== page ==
When you hear the name Zillow, you may think first of the online real estate marketplace’s real estate listings — but since 2008, the Seattle-based company’s Mortgage Marketplace division has also been offering consumers a way to obtain mortgage loan quotes from multiple lenders.
“The whole idea is to help consumers make more informed decisions about their homes and the homebuying process,” said Erin Lantz, vice president of Zillow Mortgage.
Zillow Mortgage faces stiff competition from an assortment of online mortgage companies, including LendingTree, the category leader. But Zillow’s exploding consumer traffic on the real estate side could help the Seattle firm bridge the gap.
To date, mortgage ad revenue has not given the company a significant financial pop compared with agent and broker advertising revenue.
At some point, you can imagine the Zillow platform offering an end-to-end experience for both consumers and for agents — a lead-to-close offering.
The service allows borrowers to get custom loan quotes without revealing personally identifying information and has already been integrated into Trulia’s mortgage shopping tools.
Zillow Mortgage features two products. First to market was Custom Quotes, which enables consumers to obtain personalized, real-time quotes from lenders that match the information they input. Lantz said on average, users receive more than 30 quotes per request.
Users can filter and sort quotes however they like, but Custom Quotes defaults to comparison by annual percentage rate (APR) “because we feel that is one of the most important parts of helping consumers make loan decisions.”
“The intention was basically to get an apples-to-apples quote from lenders,” Lantz said.
But after doing extensive consumer research, Zillow found that consumers still felt overwhelmed by the process of getting a mortgage and developed a second tool called Long Form. Consumers use Long Form to input the information they need, and Zillow connects them with lenders who may be the best fit for their needs.
Long Form gives consumers “information like how close a lender is located to the consumer, what their specialties may be and what unique loan products they offer,” Lantz said.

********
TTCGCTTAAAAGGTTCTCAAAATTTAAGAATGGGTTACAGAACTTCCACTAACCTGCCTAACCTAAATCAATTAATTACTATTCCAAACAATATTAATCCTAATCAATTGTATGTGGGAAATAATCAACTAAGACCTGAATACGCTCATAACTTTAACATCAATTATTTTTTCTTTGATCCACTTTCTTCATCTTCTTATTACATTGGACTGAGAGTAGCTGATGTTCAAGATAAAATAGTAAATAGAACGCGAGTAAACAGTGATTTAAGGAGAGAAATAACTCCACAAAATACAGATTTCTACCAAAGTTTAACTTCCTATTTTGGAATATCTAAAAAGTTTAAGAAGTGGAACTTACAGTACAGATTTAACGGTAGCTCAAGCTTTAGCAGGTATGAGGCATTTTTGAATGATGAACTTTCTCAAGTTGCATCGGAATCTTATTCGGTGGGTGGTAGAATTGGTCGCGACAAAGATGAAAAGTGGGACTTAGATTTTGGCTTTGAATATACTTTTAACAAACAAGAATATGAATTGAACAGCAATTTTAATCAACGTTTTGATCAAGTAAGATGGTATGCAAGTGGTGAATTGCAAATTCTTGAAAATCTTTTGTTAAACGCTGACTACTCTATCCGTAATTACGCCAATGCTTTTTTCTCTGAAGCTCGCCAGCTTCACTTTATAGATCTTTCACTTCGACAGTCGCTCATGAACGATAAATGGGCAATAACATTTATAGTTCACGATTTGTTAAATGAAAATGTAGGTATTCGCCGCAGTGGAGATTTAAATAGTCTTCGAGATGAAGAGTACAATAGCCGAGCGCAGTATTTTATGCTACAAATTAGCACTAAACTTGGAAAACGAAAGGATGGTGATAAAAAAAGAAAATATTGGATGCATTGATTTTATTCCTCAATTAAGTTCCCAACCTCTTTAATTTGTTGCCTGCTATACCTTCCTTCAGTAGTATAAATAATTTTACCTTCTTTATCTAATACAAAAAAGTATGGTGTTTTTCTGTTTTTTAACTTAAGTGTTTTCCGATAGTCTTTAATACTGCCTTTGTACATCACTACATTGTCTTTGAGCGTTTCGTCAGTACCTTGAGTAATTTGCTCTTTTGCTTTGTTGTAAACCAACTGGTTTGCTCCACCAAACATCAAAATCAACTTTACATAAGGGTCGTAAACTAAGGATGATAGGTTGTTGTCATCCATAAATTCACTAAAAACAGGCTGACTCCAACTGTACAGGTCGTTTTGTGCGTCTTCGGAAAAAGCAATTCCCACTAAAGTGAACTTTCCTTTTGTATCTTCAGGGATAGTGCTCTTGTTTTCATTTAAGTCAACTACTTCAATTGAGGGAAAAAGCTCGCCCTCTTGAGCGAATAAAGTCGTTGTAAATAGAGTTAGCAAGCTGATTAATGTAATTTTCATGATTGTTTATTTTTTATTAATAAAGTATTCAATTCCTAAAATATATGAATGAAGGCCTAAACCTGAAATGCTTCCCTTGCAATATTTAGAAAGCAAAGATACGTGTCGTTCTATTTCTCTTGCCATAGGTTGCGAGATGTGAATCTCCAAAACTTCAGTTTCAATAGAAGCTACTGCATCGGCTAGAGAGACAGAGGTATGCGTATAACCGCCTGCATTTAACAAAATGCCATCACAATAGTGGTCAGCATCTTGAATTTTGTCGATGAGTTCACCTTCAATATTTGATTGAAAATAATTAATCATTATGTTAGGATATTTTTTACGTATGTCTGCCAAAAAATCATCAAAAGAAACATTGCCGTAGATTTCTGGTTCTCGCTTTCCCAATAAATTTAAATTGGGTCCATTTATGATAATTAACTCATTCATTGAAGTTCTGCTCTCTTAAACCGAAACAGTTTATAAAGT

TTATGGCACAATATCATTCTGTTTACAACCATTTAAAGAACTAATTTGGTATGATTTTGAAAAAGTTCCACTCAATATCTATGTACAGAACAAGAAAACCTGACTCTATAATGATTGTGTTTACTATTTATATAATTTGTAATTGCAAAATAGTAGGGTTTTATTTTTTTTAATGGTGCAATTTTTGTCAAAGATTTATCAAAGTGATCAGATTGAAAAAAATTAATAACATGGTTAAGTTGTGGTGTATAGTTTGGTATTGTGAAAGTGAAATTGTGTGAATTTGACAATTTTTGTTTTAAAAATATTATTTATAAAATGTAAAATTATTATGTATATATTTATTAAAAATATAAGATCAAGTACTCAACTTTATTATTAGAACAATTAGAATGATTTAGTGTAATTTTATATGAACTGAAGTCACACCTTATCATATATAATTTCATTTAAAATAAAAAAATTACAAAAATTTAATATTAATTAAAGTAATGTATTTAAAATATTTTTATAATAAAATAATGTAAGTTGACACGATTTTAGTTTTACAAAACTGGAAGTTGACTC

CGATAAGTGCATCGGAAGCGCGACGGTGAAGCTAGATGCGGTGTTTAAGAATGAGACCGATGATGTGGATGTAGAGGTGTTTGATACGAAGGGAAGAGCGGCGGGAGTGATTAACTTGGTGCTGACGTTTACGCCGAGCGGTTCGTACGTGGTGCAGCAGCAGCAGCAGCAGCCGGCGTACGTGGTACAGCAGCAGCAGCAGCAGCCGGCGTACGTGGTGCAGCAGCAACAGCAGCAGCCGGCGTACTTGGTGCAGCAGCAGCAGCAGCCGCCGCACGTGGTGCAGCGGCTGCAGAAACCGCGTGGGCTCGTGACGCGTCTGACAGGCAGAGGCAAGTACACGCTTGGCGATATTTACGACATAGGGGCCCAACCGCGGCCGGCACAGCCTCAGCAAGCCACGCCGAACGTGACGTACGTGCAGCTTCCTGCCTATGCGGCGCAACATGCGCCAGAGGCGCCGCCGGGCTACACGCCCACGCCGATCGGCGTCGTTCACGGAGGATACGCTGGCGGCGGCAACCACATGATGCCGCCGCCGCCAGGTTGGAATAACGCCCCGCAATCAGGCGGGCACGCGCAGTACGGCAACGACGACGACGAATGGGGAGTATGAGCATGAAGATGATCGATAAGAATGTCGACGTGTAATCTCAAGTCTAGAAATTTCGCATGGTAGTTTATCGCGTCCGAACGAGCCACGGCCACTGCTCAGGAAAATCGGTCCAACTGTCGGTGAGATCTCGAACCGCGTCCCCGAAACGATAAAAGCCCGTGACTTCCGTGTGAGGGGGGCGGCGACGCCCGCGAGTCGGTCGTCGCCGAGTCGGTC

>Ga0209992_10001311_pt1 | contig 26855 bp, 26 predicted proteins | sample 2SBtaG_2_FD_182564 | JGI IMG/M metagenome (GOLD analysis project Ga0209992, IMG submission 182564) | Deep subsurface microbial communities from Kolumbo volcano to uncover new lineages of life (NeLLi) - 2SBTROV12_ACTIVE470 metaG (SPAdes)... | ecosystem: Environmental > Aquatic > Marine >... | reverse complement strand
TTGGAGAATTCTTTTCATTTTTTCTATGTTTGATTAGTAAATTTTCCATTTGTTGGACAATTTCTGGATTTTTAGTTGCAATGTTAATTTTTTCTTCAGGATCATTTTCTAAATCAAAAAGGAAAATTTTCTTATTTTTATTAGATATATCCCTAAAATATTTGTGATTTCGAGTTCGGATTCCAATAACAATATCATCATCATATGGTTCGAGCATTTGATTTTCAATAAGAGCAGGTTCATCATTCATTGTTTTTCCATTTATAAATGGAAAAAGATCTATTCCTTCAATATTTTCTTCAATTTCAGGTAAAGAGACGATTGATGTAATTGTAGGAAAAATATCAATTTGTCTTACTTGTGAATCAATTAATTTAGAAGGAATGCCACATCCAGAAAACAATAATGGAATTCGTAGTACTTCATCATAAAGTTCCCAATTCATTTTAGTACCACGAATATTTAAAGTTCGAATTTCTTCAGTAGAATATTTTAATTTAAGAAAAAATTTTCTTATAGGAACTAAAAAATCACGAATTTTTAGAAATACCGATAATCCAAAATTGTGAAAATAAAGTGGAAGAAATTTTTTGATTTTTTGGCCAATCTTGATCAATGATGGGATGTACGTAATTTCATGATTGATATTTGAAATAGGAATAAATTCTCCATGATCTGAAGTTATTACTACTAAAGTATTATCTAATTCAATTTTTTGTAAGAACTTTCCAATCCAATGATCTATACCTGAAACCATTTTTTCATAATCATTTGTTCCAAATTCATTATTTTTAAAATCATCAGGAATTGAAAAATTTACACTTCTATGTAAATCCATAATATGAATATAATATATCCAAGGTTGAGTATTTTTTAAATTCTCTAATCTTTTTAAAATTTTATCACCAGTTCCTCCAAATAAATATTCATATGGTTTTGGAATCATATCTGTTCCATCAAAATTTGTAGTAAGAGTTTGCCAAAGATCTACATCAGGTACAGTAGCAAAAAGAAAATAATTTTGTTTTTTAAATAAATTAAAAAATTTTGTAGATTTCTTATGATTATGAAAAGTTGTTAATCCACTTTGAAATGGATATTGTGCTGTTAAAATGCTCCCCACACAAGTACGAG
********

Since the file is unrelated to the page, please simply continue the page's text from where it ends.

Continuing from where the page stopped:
Zillow’s cache of lenders who participate is run much the same way as the company runs its agent listings, Lantz said. Lenders purchase advertising on the website. Potential buyers who use Zillow Mortgage’s products use the service for free.
Zillow also features consumer reviews of their experience with lenders, and the company has collected 150,000 reviews to date. Zillow also has a mortgage calculator, and all of its products can be used on mobile devices.
The platform also does more than allow consumers to shop for loans. Thanks to the data the company has collected from both consumers and lenders, it has also been able to publish several studies of mortgage industry trends.
Recent reports include one which concluded that borrowers with low loan amounts tend to pay about 10 percent more for every dollar than borrowers with high loan amounts. Another involved interviews with experts who said it’s easier than ever to get a mortgage, but some renters are still content to put off their home purchase.
Zillow Mortgage also features educational tools to help consumers better understand the mortgage application process.
Although the focus of Zillow Mortgage is to connect potential buyers with lenders, Lantz noted that because more than half of users who use Long Form contact a lender before looking for a real estate agent, it’s becoming more important than ever for lenders to work with agents so they can connect them with consumers early in the process.
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